Developing an open source terminal, which readily accepts new payment applications for loyalty, inventory management and appointment setting might be an anathema to a properly hardened PCI compliant device. The PCI Payment Card Industry Data Security Standard (PCI DSS) is a technical standard directed at protecting credit and debit card debit cards, commonly referred to as ‘cardholder data’. By securing cardholders data while processing, in transit and at rest, we can lower industry costs and build credibility within the Card Networks and consumers.
The industry has been left perplexed, however, by the FBI raid on a PAX location. As reported in PAX’s press release:
“On 26 October 2021 (Eastern Standard Time of the United States (the “U.S.”)), officers from the Federal Bureau of Investigation (FBI) and the Customs and Border Protection of the U.S. executed a court-authorized search to seize certain items at the Florida office and warehouse of Pax Technology, Inc.”
PAX’s press release maintained that its products remain fully PCI compliant:
“The Group’s products and services are subject to, and are certified to be compliant with, the Payment Card Industry (PCI) compliance standards and all relevant laws and mandatory regulations of countries worldwide. They are therefore designed to achieve the requisite industry standards for certain cybersecurity (including online security in connection with malicious software).”
It is important to note that PCI compliance is meant to cover very specific cardholder data which is processed, printed, stored, or transmitted. Loyalty and GPS data might well be sensitive data, but it is not within PCI scope.
Best of breed
Android terminals are critical to FinTech providers and platforms. They will integrate their solution to a secure open source device in a manner which renders their software out of scope while still passing less sensitive data. Integrating to an open source architecture can maintain expenses as opposed to utilizing similarly functioning iOS devices and tablets while allowing for faster time to market and maintaining functionality within the terminal.
A smart terminal may have various apps in addition to the payment app. The Clover Mini, for example, is a full POS touch screen but operating on a device which is slightly larger than a normal terminal. Clover allows developers to introduce apps to expand the device’s functionality. These apps can track inventory, maintain employee records, support customer engagement and dynamic discounting while providing ubiquitous and instant customer reporting.
All in one devices like the Clover Mini and Poynt’s terminal have tremendous advantages over semi-integrated devices. The terminals are innately paired with the POS and does not need an imperfect technical solution to discover and pair. The hardware costs are much less, and the devices are mobile.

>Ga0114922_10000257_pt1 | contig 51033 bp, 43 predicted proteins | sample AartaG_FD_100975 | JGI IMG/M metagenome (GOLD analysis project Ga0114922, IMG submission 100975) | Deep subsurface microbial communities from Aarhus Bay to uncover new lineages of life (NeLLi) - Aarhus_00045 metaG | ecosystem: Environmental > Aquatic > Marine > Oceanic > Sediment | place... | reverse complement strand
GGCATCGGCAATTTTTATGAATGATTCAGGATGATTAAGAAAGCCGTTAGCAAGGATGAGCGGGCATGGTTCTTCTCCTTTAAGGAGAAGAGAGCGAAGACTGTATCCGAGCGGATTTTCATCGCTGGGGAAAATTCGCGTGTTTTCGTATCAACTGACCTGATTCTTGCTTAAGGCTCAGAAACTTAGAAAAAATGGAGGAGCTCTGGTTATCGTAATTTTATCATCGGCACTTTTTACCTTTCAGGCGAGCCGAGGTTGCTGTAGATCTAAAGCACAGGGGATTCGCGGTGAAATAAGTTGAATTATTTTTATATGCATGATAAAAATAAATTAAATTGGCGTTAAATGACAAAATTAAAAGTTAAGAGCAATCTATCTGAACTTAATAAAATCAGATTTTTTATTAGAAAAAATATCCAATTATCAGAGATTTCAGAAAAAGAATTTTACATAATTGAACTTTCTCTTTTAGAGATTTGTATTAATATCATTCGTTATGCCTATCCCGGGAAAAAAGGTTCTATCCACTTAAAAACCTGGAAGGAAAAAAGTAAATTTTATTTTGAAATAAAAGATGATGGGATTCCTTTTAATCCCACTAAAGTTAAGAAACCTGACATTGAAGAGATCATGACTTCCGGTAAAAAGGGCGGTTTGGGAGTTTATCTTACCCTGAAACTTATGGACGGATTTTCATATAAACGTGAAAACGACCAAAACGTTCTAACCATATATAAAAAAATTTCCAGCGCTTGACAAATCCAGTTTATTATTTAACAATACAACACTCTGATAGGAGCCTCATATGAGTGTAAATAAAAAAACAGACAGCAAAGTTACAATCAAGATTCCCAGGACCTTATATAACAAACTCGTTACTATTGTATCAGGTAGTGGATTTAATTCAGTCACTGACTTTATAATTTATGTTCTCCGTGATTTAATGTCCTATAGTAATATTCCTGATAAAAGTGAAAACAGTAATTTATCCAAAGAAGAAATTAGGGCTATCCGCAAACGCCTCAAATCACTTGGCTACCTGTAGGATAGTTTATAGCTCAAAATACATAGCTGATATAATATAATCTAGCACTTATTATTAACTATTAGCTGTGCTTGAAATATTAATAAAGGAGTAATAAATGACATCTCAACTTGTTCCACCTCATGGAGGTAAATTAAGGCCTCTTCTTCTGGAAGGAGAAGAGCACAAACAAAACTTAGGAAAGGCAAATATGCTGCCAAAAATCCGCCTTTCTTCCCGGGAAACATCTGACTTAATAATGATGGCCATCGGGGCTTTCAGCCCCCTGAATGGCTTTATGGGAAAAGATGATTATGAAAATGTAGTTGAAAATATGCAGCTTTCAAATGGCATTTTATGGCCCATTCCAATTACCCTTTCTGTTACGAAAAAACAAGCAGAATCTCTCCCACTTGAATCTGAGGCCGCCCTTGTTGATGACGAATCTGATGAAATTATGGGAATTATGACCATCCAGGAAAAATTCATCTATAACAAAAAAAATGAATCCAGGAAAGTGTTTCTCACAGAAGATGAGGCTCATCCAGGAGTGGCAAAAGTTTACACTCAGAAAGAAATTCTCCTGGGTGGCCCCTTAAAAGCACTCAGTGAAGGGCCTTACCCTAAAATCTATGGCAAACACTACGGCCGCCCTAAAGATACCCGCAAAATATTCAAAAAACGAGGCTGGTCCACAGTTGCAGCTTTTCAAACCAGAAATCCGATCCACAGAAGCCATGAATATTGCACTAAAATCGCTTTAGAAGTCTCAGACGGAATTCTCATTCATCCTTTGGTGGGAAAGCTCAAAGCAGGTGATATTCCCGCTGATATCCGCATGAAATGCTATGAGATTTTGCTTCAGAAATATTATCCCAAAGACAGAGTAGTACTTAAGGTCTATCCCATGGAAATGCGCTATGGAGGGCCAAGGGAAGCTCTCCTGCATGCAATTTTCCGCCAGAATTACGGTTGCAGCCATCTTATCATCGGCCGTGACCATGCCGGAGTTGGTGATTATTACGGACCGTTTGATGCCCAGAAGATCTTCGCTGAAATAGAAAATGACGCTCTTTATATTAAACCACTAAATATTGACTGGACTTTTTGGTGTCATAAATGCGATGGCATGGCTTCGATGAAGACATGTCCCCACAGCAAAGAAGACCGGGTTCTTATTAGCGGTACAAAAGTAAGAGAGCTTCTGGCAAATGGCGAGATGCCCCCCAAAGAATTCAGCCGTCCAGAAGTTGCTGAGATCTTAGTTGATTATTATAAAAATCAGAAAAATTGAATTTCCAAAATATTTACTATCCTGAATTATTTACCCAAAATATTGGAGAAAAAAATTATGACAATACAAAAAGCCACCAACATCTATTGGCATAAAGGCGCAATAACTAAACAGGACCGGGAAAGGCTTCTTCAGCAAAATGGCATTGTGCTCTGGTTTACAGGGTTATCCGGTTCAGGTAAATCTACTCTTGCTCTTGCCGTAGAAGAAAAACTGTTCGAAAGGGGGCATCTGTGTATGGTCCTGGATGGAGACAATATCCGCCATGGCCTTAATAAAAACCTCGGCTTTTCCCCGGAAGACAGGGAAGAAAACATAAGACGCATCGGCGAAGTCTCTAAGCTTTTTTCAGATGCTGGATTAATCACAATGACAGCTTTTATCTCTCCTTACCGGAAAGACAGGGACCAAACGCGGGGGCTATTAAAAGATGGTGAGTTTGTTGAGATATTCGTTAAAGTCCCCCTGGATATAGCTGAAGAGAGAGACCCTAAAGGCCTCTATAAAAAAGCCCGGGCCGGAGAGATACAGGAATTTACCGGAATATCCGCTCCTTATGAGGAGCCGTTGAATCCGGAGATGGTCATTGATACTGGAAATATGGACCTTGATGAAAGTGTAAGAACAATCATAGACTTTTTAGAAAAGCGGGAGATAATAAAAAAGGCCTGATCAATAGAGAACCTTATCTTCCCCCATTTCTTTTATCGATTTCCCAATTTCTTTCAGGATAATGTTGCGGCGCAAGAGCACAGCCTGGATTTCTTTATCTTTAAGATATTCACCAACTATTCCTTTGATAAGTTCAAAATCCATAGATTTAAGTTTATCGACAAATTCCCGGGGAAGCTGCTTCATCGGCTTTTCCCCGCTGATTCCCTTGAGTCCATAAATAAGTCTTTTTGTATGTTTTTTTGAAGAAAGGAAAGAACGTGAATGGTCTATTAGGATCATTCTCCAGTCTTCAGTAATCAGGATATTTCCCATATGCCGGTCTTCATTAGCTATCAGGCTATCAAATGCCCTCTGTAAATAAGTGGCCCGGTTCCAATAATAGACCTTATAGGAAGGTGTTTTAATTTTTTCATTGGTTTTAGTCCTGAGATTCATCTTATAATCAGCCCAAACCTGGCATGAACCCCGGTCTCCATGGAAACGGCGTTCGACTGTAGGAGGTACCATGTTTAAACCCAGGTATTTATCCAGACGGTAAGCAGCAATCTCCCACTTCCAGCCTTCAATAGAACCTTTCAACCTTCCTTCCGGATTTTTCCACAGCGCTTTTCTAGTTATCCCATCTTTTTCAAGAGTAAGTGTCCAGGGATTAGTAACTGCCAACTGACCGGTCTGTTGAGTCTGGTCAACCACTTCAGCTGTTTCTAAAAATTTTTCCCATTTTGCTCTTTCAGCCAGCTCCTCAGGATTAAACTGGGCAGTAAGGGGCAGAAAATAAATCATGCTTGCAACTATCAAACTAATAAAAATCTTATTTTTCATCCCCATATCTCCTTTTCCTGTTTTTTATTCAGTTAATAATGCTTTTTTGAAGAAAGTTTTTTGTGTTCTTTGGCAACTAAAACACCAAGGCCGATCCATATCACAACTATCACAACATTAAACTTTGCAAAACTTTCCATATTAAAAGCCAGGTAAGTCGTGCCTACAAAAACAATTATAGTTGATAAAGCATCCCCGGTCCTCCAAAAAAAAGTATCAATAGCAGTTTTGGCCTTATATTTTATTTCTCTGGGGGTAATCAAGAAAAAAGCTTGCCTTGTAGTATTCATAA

The road ahead
As we minimize magstripe cards, the actual PCI data is becoming relatively less valuable. Magstripe data, while still available, is less prevalent and the inherent security within EMV cards is decreasing the potential for counterfeit cards. PCI will continue to exist and be necessary, regardless. The size and growth of card not present transactions is enormous, and the fraud is beyond borders. It does, however, increase the value of out-of-scope data, which when paired with card data, allow for a never-ending supply of valid card numbers and credentials.
Module B of the Standards Terminal Software Requirements state under Additional Considerations (emphasis in italics added):
“Some assessment procedures in this module require examination of documentation describing the security features and functions of the underlying payment terminal. The terminal software vendor should work with their assessor(s)—as well as the respective payment terminal vendors for each of the devices to be included as part of the terminal software evaluation—to identify and compile all device documentation needed for the terminal software evaluation.”
Obviously for the payment application to maintain its integrity, the actual hardware needs to be considered for intrusions and jailbreaks. Moreover, much more of the data should be considered highly sensitive, even if it’s not PCI data and the apps and hardware should be designed with that in mind. PCI will likely not expand its scope and mission.
It was designed by the Card Networks to protect cardholder data and provide the Card Networks a framework to which they could hold their members. Privacy laws, however, are ever evolving and are overlapping jurisdictions. Platforms and app developers would be wise to manage all data associated with a transaction as sensitive and fully understand the vendor’s suppliers and servers the data may be allowed to interface with.
Card terminals will always be a target. Card data will continue to be sought after. PCI data must be treated accordingly. The increase in open source terminals however adds both flexibility and functionality but comes with added risk. This risk needs to be considered and evaluated in order to maintain the integrity of your solution.